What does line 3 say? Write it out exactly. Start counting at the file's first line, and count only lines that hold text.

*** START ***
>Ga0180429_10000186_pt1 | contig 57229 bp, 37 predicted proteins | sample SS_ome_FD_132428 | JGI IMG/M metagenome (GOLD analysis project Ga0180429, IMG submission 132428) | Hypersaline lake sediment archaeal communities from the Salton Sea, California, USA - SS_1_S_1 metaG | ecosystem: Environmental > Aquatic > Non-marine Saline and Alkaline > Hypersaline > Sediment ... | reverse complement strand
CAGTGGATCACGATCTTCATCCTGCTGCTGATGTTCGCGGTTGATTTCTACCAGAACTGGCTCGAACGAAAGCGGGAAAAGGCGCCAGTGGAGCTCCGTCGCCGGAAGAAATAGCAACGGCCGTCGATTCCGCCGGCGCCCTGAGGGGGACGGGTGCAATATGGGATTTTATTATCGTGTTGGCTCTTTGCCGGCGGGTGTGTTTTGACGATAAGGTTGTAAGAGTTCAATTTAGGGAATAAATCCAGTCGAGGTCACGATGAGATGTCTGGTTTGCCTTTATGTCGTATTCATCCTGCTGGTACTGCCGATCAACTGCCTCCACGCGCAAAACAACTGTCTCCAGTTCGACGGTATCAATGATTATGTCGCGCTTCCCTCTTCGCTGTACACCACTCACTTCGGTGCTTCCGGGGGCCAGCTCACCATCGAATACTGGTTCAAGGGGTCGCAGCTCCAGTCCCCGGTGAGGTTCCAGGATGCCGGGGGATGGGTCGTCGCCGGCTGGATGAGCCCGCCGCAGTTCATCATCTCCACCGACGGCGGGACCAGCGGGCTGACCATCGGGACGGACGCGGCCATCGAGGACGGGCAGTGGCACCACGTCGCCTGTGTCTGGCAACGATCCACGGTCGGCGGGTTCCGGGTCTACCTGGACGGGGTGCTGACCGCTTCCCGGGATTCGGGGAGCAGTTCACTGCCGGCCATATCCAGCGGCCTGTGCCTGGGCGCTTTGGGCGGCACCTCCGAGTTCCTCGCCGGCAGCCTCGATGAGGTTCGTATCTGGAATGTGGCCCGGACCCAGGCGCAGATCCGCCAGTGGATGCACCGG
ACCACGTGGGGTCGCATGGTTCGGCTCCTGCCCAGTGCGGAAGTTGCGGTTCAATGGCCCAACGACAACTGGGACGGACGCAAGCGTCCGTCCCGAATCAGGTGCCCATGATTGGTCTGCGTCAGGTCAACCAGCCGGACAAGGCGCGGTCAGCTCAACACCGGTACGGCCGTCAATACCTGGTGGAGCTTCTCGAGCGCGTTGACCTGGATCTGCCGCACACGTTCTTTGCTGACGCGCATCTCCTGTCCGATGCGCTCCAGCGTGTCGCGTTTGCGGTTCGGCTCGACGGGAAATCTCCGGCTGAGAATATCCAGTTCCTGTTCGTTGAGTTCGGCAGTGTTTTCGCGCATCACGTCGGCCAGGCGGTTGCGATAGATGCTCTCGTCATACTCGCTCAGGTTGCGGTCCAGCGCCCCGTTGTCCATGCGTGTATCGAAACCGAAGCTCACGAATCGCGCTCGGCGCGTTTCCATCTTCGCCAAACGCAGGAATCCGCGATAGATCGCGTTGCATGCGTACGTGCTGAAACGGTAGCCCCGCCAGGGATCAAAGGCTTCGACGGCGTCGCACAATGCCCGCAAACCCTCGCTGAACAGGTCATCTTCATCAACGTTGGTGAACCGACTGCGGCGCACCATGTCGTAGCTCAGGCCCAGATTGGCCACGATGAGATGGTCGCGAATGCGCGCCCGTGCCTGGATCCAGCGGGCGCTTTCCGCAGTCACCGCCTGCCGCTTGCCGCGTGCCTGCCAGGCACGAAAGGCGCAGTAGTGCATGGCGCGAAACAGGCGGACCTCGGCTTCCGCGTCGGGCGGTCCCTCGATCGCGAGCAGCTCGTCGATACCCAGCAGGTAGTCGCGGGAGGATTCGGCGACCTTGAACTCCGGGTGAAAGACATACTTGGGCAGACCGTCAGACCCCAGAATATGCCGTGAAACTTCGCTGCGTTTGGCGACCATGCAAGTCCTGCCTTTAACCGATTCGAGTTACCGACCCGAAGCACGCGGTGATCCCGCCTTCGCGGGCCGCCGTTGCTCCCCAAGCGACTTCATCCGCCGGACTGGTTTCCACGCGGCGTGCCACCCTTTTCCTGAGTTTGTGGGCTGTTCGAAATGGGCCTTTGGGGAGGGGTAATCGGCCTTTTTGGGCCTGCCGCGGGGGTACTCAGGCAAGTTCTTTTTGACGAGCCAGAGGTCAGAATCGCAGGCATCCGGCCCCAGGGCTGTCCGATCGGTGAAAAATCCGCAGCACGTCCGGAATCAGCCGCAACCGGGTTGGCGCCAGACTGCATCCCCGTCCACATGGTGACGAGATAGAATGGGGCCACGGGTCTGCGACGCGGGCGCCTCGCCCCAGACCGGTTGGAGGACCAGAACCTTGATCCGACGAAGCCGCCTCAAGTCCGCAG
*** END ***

ACCACGTGGGGTCGCATGGTTCGGCTCCTGCCCAGTGCGGAAGTTGCGGTTCAATGGCCCAACGACAACTGGGACGGACGCAAGCGTCCGTCCCGAATCAGGTGCCCATGATTGGTCTGCGTCAGGTCAACCAGCCGGACAAGGCGCGGTCAGCTCAACACCGGTACGGCCGTCAATACCTGGTGGAGCTTCTCGAGCGCGTTGACCTGGATCTGCCGCACACGTTCTTTGCTGACGCGCATCTCCTGTCCGATGCGCTCCAGCGTGTCGCGTTTGCGGTTCGGCTCGACGGGAAATCTCCGGCTGAGAATATCCAGTTCCTGTTCGTTGAGTTCGGCAGTGTTTTCGCGCATCACGTCGGCCAGGCGGTTGCGATAGATGCTCTCGTCATACTCGCTCAGGTTGCGGTCCAGCGCCCCGTTGTCCATGCGTGTATCGAAACCGAAGCTCACGAATCGCGCTCGGCGCGTTTCCATCTTCGCCAAACGCAGGAATCCGCGATAGATCGCGTTGCATGCGTACGTGCTGAAACGGTAGCCCCGCCAGGGATCAAAGGCTTCGACGGCGTCGCACAATGCCCGCAAACCCTCGCTGAACAGGTCATCTTCATCAACGTTGGTGAACCGACTGCGGCGCACCATGTCGTAGCTCAGGCCCAGATTGGCCACGATGAGATGGTCGCGAATGCGCGCCCGTGCCTGGATCCAGCGGGCGCTTTCCGCAGTCACCGCCTGCCGCTTGCCGCGTGCCTGCCAGGCACGAAAGGCGCAGTAGTGCATGGCGCGAAACAGGCGGACCTCGGCTTCCGCGTCGGGCGGTCCCTCGATCGCGAGCAGCTCGTCGATACCCAGCAGGTAGTCGCGGGAGGATTCGGCGACCTTGAACTCCGGGTGAAAGACATACTTGGGCAGACCGTCAGACCCCAGAATATGCCGTGAAACTTCGCTGCGTTTGGCGACCATGCAAGTCCTGCCTTTAACCGATTCGAGTTACCGACCCGAAGCACGCGGTGATCCCGCCTTCGCGGGCCGCCGTTGCTCCCCAAGCGACTTCATCCGCCGGACTGGTTTCCACGCGGCGTGCCACCCTTTTCCTGAGTTTGTGGGCTGTTCGAAATGGGCCTTTGGGGAGGGGTAATCGGCCTTTTTGGGCCTGCCGCGGGGGTACTCAGGCAAGTTCTTTTTGACGAGCCAGAGGTCAGAATCGCAGGCATCCGGCCCCAGGGCTGTCCGATCGGTGAAAAATCCGCAGCACGTCCGGAATCAGCCGCAACCGGGTTGGCGCCAGACTGCATCCCCGTCCACATGGTGACGAGATAGAATGGGGCCACGGGTCTGCGACGCGGGCGCCTCGCCCCAGACCGGTTGGAGGACCAGAACCTTGATCCGACGAAGCCGCCTCAAGTCCGCAG